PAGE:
Screening for colorectal cancer saves lives.
There are many ways to screen for colorectal cancer including stool tests, special x-rays, virtual CT scan, flexible sigmoidoscopy and colonoscopy. The most sensitive test is colonoscopy. Colonoscopy prevents and detects colorectal cancer. Colorectal cancer is prevented when pre-cancerous polyps are found and removed. High risk individuals including those with family history of colorectal cancer or polyps, and those with hereditary cancer syndromes should be screened with colonoscopy. Colonoscopy is also recommended for surveillance examinations.
Who should be screened for colorectal cancer?
- Average risk individuals without family history of colon cancer should start at age 50.
- African-Americans should start at age 45 according to the American College of Gastroenterology.
- Individuals with one first degree relative with history of colorectal cancer or adenomatous polyps before the age of 60 or two or more first degree relatives at any age should start screening at age 40 or 10 years earlier than the age of the affected relative.
- Individuals with first degree relative with history of colorectal cancer or polyp at age 60 or older or two second degree relatives with colorectal cancer should start screening at age 40.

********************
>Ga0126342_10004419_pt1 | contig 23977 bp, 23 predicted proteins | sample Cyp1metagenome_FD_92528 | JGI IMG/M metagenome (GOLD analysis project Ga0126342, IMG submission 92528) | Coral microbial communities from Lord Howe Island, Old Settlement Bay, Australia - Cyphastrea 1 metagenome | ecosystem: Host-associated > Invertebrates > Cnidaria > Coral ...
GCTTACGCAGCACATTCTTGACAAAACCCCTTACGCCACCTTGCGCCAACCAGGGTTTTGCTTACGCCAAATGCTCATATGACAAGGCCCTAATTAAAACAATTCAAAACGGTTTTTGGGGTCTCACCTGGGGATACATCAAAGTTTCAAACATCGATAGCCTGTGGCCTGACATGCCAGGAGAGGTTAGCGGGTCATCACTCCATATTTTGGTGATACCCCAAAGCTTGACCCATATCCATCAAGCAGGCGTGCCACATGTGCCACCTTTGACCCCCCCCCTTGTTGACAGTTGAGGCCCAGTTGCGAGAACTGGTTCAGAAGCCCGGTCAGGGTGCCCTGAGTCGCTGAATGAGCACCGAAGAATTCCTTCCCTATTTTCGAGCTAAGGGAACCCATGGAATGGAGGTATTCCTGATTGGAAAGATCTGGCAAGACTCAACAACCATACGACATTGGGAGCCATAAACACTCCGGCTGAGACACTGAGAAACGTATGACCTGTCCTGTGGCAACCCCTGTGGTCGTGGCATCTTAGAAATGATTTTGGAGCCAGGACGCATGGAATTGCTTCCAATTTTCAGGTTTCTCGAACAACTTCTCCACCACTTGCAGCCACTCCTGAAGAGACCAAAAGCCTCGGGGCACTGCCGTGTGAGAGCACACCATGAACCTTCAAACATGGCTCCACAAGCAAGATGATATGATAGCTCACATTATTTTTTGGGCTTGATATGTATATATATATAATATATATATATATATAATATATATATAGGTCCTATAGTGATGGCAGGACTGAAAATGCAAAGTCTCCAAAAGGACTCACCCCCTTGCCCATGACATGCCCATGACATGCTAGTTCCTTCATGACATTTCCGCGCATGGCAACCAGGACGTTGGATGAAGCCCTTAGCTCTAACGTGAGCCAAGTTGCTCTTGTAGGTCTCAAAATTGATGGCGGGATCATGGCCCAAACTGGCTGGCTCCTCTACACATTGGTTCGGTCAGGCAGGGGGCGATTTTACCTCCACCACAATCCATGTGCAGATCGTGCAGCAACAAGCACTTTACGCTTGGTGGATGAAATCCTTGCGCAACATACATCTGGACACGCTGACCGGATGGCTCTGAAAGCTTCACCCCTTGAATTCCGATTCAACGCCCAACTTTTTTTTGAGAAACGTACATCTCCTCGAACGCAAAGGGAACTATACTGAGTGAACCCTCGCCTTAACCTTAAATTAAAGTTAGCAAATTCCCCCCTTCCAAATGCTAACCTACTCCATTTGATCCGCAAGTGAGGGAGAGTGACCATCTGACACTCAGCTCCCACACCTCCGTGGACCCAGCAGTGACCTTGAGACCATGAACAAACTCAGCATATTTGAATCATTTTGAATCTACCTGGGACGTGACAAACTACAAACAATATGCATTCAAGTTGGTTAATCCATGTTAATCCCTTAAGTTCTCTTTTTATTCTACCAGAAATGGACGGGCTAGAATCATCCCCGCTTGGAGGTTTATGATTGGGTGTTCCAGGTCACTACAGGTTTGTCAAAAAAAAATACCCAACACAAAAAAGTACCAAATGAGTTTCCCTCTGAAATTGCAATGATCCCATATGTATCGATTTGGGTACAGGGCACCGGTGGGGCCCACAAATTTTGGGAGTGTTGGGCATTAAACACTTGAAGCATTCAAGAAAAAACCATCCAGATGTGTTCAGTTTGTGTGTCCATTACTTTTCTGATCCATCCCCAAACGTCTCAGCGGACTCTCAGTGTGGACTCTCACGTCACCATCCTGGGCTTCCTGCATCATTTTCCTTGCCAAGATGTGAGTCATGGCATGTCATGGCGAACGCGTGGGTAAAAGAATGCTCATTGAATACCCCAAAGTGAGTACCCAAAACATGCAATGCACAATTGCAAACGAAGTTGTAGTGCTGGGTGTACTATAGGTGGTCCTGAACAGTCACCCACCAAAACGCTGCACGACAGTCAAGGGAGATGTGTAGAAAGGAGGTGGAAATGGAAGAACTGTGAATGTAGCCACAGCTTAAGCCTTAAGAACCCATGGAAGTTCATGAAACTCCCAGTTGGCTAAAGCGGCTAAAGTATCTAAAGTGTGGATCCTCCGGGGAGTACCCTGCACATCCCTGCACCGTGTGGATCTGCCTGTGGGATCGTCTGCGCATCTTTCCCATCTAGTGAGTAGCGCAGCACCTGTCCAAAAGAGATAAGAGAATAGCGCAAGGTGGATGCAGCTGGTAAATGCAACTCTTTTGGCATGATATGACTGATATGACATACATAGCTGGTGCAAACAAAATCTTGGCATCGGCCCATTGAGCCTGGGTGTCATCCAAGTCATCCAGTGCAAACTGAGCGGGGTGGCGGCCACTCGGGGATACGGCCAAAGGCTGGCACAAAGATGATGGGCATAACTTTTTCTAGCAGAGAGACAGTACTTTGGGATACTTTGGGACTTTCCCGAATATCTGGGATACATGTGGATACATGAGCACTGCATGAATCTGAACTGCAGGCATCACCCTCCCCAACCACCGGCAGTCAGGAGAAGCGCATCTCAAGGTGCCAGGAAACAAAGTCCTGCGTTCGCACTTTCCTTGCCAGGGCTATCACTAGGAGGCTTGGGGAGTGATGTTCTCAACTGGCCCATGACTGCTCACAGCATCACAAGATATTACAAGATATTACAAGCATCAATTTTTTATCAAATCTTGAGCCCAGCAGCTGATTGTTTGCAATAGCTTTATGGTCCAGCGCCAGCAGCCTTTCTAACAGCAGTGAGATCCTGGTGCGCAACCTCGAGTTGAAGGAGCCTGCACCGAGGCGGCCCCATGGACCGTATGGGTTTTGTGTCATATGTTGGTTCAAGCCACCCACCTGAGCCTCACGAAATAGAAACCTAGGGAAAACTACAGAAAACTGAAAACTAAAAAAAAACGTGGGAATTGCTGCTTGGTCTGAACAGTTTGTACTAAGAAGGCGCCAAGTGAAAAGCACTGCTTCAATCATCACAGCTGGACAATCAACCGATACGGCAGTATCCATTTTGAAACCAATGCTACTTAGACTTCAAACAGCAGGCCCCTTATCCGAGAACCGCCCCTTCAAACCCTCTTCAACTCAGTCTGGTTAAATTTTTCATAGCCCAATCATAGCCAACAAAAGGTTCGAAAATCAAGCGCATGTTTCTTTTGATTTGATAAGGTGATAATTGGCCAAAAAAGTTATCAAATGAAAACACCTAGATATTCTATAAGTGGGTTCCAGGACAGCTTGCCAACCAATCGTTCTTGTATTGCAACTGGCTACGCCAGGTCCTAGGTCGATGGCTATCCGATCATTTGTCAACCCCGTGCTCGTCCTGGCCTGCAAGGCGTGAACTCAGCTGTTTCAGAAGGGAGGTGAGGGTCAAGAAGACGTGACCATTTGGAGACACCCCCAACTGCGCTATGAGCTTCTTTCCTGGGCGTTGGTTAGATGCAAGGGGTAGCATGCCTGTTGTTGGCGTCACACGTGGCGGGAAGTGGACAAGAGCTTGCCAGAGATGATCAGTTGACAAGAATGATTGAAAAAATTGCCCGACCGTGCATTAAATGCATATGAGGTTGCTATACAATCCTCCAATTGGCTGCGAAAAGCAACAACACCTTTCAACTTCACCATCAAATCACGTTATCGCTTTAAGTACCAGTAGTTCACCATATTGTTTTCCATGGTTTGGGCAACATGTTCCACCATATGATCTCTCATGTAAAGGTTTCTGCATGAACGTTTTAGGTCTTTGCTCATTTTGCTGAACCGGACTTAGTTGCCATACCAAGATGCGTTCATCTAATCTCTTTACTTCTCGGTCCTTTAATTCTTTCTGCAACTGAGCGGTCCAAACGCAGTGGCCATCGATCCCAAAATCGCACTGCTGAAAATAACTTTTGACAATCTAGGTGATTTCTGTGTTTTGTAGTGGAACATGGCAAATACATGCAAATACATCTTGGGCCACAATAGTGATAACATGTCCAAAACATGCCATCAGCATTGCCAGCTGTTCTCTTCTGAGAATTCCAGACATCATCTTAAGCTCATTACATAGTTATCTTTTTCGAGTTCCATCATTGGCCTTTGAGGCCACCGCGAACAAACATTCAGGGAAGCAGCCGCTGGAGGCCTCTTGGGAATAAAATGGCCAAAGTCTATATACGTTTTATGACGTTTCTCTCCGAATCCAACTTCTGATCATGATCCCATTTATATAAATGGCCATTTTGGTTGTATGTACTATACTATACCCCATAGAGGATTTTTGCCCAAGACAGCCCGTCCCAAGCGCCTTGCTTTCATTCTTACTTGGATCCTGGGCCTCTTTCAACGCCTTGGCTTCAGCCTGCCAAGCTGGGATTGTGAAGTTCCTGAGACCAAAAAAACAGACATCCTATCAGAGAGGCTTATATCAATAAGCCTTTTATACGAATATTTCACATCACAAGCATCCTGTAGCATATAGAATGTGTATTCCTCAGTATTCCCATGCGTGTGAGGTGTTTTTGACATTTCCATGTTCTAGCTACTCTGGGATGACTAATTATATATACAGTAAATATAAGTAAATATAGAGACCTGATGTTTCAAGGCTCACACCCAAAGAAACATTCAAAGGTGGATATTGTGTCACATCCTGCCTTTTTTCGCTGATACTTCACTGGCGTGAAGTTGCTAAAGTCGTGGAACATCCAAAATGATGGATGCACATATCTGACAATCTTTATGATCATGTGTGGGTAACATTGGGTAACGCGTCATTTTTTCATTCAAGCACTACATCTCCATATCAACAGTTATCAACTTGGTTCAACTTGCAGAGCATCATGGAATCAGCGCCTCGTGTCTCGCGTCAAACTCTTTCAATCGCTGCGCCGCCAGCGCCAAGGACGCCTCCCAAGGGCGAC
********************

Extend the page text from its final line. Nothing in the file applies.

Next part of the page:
- Individuals with familial adenomatous polyposis should start screening at age 10-12.
- Individuals with Lynch syndrome should start screening at age 20-25 or 10years younger than the youngest affected immediate relative.
Who should have surveillance colonoscopy for colorectal cancer?
- Individuals with pre-cancerous polyps (tubular adenomas, villous adenomas, tubulovillous adenoma, serrated polyp or adenoma).
- Individuals with previous history of colorectal cancer.
- Individuals with inflammatory bowel disease (ulcerative colitis, Crohn’s disease) after 8 years of disease.
Colorectal cancer is preventable. Get screened!